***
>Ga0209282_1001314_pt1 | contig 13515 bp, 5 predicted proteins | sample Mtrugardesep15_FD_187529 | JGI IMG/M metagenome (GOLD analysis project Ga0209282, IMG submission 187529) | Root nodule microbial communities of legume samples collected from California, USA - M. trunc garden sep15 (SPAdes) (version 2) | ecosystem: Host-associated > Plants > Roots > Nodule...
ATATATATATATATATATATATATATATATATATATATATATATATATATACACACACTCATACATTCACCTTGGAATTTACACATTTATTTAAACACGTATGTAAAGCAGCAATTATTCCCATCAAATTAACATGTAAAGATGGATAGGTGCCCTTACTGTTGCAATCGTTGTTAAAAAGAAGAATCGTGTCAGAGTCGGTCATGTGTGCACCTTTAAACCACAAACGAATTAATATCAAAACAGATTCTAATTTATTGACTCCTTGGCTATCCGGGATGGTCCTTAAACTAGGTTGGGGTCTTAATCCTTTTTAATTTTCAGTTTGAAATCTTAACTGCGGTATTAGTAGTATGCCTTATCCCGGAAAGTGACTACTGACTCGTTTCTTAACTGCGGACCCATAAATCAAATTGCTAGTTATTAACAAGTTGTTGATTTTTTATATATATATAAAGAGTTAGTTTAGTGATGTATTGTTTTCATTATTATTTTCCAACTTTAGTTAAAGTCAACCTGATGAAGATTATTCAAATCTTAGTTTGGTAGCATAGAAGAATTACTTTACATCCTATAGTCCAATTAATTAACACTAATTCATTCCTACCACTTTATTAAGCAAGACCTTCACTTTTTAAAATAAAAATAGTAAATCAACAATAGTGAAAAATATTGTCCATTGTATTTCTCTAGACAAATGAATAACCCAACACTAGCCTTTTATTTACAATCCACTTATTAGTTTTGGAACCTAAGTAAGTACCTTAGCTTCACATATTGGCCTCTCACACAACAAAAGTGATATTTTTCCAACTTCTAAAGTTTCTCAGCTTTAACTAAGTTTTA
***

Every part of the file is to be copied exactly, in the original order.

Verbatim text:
>Ga0209282_1001314_pt1 | contig 13515 bp, 5 predicted proteins | sample Mtrugardesep15_FD_187529 | JGI IMG/M metagenome (GOLD analysis project Ga0209282, IMG submission 187529) | Root nodule microbial communities of legume samples collected from California, USA - M. trunc garden sep15 (SPAdes) (version 2) | ecosystem: Host-associated > Plants > Roots > Nodule...
ATATATATATATATATATATATATATATATATATATATATATATATATATACACACACTCATACATTCACCTTGGAATTTACACATTTATTTAAACACGTATGTAAAGCAGCAATTATTCCCATCAAATTAACATGTAAAGATGGATAGGTGCCCTTACTGTTGCAATCGTTGTTAAAAAGAAGAATCGTGTCAGAGTCGGTCATGTGTGCACCTTTAAACCACAAACGAATTAATATCAAAACAGATTCTAATTTATTGACTCCTTGGCTATCCGGGATGGTCCTTAAACTAGGTTGGGGTCTTAATCCTTTTTAATTTTCAGTTTGAAATCTTAACTGCGGTATTAGTAGTATGCCTTATCCCGGAAAGTGACTACTGACTCGTTTCTTAACTGCGGACCCATAAATCAAATTGCTAGTTATTAACAAGTTGTTGATTTTTTATATATATATAAAGAGTTAGTTTAGTGATGTATTGTTTTCATTATTATTTTCCAACTTTAGTTAAAGTCAACCTGATGAAGATTATTCAAATCTTAGTTTGGTAGCATAGAAGAATTACTTTACATCCTATAGTCCAATTAATTAACACTAATTCATTCCTACCACTTTATTAAGCAAGACCTTCACTTTTTAAAATAAAAATAGTAAATCAACAATAGTGAAAAATATTGTCCATTGTATTTCTCTAGACAAATGAATAACCCAACACTAGCCTTTTATTTACAATCCACTTATTAGTTTTGGAACCTAAGTAAGTACCTTAGCTTCACATATTGGCCTCTCACACAACAAAAGTGATATTTTTCCAACTTCTAAAGTTTCTCAGCTTTAACTAAGTTTTA